Finding My Creative Watering Hole
For every creative person, inspiration is that double edged sword we continually try plunging into our brains, hoping it will dislodge some tidbit of information that we can spin into that evasive “Idea“. The next step of our creative careers is always just one ‘idea’ away. That makes it sound simple, but these ideas can sometimes only be found at the end of a long, draining journey. We cannot treat this journey as a battle. We can leave this damaging double edged sword behind. It can sit atop unfinished notebooks, as we take on a tool much more useful for our creative journey. Our canteen.
So together, let’s ditch the double edged swords and begin our walk. One step at a time, across the desert forever in search of our “Creative Watering Holes.“
Ignore The Mirages
I Introduced myself to this idea of “Creative Watering Holes” in my article “4 Ways to Break Writer’s Block“. In this article I briefly mention algorithms, and the distraction role they have in our creative careers. They stand tall in the desert as mirages. Distracting us from our humble goals by showing grand possibilities. Mirages take many forms across this journey. Algorithms trying to dictate your wording, other creators acting as Gatekeepers, or external stress factors stealing our focus. All of these things, and more, stand tall in our lives practically calling us over to them. We get so caught up in the journey, that these mirages feel like the only important thing on Earth.
These mirages are only as big and distracting as we let them be. Our brains rely on familiarity. When we find ourselves in the middle of the desert, carving our path and trying to forge a creative career, we don’t need to have an ‘End Goal’ in mind. We just know we need to fill up our canteen’s to survive, and eventually this bleak desert will be beautiful. We don’t know what a Beautiful, Thriving desert looks like, so we let our brains get distracted by these imaginary mirages built upon real world foundations. We have to stay focused, and ignore these mirages, no matter how enticing they may look. They are imaginary constructs to make us feel ‘productive’.
Try Something Radical
When we finally hit our stride, we manage to find some more watering holes. Filling up the canteen, and heading to the next one. Sometimes, we need a little more than just one fill. I could fill the canteen, clutch it closely, and continue sipping it throughout my journey. Alternatively, there are other times when I can be so relieved to finally stumble across the watering hole, that I jump right in. Bathe in it. Frolic in it. Dive under the water and let myself soak in the inspiration. Letting it wash off the grime I’ve collected, and refresh myself for whatever the journey has prepared for me.
Just like the kitchen sink at Midnight, I could stand there, continually filling up my canteen and drinking it down until I feel refreshed enough to move on. However unlike the kitchen sink, we cannot rely on it being there every single time. Once we walk away from the creative watering hole, the opportunity to pour the water over our heads is gone. If we try that between holes, we’ll have nothing to keep us going when we need a sip.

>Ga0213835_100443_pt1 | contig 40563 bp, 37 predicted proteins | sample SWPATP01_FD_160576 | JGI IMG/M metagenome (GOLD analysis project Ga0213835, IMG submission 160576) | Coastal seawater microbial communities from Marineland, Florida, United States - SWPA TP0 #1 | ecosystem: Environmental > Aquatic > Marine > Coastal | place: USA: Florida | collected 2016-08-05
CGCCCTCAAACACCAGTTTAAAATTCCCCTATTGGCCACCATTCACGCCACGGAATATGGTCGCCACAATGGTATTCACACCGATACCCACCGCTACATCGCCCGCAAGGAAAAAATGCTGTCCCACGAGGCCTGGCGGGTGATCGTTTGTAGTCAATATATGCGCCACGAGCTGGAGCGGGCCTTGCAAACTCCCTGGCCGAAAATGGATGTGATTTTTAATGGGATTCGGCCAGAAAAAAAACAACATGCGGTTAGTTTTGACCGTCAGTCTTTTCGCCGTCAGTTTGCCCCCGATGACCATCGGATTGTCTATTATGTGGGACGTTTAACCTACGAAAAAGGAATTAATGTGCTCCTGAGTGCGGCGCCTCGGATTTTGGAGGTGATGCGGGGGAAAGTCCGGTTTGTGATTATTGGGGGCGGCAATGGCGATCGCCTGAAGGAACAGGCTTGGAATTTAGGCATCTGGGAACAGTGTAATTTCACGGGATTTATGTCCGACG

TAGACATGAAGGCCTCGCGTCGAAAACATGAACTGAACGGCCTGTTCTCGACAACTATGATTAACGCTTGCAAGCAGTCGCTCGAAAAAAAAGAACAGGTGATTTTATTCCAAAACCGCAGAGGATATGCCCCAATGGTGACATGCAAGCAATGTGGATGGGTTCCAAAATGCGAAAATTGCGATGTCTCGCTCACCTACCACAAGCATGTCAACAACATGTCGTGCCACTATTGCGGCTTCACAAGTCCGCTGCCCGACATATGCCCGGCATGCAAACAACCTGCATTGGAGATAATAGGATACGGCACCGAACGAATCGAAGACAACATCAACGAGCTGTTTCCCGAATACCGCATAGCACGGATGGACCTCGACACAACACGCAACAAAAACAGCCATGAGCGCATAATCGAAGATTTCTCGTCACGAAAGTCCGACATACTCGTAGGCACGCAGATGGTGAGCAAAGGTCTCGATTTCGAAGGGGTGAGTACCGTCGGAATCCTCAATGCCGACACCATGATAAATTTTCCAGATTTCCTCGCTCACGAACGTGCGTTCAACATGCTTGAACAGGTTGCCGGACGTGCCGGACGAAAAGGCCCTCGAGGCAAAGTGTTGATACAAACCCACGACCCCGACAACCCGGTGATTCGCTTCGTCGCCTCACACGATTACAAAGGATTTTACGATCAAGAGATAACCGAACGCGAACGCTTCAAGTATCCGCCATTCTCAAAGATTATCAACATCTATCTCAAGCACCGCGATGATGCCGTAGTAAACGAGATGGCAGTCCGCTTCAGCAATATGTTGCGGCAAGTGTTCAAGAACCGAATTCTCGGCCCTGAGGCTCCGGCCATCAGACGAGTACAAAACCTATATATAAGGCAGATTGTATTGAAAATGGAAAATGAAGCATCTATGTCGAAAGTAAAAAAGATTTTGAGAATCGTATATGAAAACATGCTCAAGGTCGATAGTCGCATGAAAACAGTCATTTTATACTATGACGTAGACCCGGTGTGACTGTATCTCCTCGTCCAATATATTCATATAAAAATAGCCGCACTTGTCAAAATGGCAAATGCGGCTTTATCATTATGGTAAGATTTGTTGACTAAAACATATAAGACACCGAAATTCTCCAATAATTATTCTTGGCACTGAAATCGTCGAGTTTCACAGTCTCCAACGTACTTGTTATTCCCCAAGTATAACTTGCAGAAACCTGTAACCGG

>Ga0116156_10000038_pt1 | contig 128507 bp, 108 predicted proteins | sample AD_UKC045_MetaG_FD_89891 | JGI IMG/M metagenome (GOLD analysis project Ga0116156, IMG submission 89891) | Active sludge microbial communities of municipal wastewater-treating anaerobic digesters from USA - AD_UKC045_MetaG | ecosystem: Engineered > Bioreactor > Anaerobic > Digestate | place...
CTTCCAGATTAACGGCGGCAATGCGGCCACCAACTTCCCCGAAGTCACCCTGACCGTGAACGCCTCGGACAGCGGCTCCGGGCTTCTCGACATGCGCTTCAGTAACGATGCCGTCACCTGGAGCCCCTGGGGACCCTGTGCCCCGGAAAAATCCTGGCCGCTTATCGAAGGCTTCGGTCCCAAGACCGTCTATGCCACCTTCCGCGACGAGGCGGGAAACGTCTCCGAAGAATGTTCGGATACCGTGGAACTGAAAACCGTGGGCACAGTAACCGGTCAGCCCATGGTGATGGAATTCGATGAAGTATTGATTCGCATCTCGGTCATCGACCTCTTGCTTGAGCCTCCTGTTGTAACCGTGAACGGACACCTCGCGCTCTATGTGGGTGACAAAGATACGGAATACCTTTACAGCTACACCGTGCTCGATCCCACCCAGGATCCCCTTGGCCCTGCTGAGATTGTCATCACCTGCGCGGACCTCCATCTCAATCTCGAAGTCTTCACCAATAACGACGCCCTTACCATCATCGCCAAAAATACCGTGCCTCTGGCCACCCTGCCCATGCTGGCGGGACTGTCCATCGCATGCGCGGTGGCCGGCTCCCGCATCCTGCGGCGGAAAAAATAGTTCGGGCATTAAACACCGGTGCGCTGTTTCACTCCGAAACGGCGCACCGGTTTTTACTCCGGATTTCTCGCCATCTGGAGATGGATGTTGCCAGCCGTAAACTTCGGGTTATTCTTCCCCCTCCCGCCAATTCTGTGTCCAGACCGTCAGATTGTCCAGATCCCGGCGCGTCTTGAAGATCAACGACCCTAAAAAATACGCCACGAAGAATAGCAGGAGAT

My point here is, when I find myself in a creative watering hole, I need to recognize it for its potential. I could sip, fill and walk away, OR I could dive headfirst and see what radical uses I can get out of it. I found a creative watering hole when I came up with the term Creative Watering Hole in that other article. I hit that, it refreshed me and helped me get that article out. But then I dove headfirst and here we are with an entire post about this concept. I’ll very likely spin it into a Podcast episode as well. This watering hole’s purpose wasn’t just to get me to the next one, it was a full swim that soaked inspiration into me.
Move On, Proudly
The idea of walking away from these watering holes is the troubling part of this metaphor for me. I don’t think we should ever walk away from water in the desert and forget that it exists. Just like we should not walk away from inspirations and forget they exist. We can move on from these watering holes in pursuit of more, but we want to be able to come back. For some of us, it could be as simple as dropping a Pin on Google Maps. For others, we have to lodge the watering hole in a specific part of the memory that protects it.
We want to build up the area around the watering hole so that it stays a watering hole. Without letting the earth around it shuffle dirt into our canteen. We want to bolster the feeling within ourselves. We want to be able to harness the inspiration we find in our lives. For me, I harness my inspiration by sitting in front of a Word Document at the end of the day. I dance between so many emotions in a day, and have so many interesting conversations, that if I don’t take the time to harness those, I could risk walking away from them for good.
When we are satisfied with our output, we move on to the next project and the next inspiration. It’s the natural flow of creativity. We need to not discard the past when we do this. We need to be able to look at our past work, our future work, and our entire body of work with pride. We should be proud of the result of that inspiration. Each step in the journey across this desert is worth celebrating, even when our only focus is not running out of water.